The Effects of Climate Change in the UK


Gone is the time when we could discuss whether Climate Change was happening or not, and whether we were the cause. Greenhouse gas emissions caused by our hydrocarbon-guzzling societies are slowly but surely driving global temperatures upwards, threatening us with all kinds of disastrous consequences. But despite this narrative being well established in our collective minds it’s very easy to lapse into thinking about climate change in the abstract, not being able to envision exactly what the consequences will be if we don’t stop pumping carbon into the atmosphere. That’s why we wanted to put together a short list, explaining a few of the things that could happen if we don’t start making a difference soon.

High water: The effects of climate change in the UK

Increased risk of flooding

December 2015 was the wettest month on record in the UK, and climate change could potentially make record rainfalls and floods like those we just experienced occur more often. According to the government’s UK Climate Change Risk Assessment 2012 report, winter rainfall could rise by as much as 73% by the 2080s, which would make scenes like those we just witnessed in many places across the north of England more frequent and even more extreme. With the cost in flood damages said to be over £5 billion, the prospect of these events becoming more widespread is reason to worry.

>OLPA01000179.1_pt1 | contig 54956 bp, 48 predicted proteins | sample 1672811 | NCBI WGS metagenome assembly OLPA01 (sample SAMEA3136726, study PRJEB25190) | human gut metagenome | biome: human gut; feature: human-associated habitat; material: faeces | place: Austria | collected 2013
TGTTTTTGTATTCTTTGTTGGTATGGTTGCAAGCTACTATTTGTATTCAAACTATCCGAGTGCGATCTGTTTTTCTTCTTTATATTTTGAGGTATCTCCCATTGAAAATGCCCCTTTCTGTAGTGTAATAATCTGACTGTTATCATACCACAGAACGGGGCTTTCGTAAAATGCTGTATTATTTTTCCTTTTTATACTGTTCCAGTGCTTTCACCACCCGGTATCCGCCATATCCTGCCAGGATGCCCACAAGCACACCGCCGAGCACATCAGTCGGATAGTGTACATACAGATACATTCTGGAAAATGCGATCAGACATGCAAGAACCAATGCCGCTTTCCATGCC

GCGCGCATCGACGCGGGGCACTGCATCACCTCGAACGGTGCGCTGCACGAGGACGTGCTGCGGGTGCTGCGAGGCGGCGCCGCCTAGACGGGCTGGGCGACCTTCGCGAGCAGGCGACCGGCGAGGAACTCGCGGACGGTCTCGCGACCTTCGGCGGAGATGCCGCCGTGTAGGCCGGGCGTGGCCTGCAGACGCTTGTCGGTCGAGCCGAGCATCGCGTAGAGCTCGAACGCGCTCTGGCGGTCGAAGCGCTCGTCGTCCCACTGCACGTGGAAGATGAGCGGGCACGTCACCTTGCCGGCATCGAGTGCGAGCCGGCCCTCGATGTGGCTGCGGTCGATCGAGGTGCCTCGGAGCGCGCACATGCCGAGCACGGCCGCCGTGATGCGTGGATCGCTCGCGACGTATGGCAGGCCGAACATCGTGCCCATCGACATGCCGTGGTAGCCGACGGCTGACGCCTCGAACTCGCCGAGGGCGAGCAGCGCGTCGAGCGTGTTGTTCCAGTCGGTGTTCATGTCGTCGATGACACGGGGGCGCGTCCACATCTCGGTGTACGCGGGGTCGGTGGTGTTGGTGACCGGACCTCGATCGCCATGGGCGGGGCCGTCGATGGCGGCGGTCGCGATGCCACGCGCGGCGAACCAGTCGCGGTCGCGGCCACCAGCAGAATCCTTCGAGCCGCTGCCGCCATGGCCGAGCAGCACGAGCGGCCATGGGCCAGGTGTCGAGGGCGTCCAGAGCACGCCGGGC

Drier summers

The flipside to having wetter winters is getting less precipitation in the summer. Research suggests that temperature rise will lead to less rain during the summer months, which can increase the risk of drought and diminish the country’s water reserves. On top of that, heat waves may also become more common, and with the UK’s population aging as a whole this can present serious risks because older citizens are more vulnerable to extreme heat. This increase in temperature and drop in precipitation could also affect the country’s water supplies through increased evaporation and less groundwater replenishment, resulting in water shortages. The same report we cited above estimates that between 27 and 59 million people could be affected by water shortages by the 2050s.

Damage to local ecosystems

Ecosystems are notoriously fragile and they usually don’t take big changes to environmental factors well. Temperature increases could push certain species of plants and wildlife to move northwards, searching for colder areas. Foreign species invasion can be disastrous for carefully balanced ecosystem as new plant and animal arrivals can alter the local food chain and the nutrient supply in the earth. Some species might even experience reduced food supplies because the increase in temperatures and the more pronounced swings between seasons will alter breeding patterns, putting population growth cycles out of sync with growth of food resources in the environment.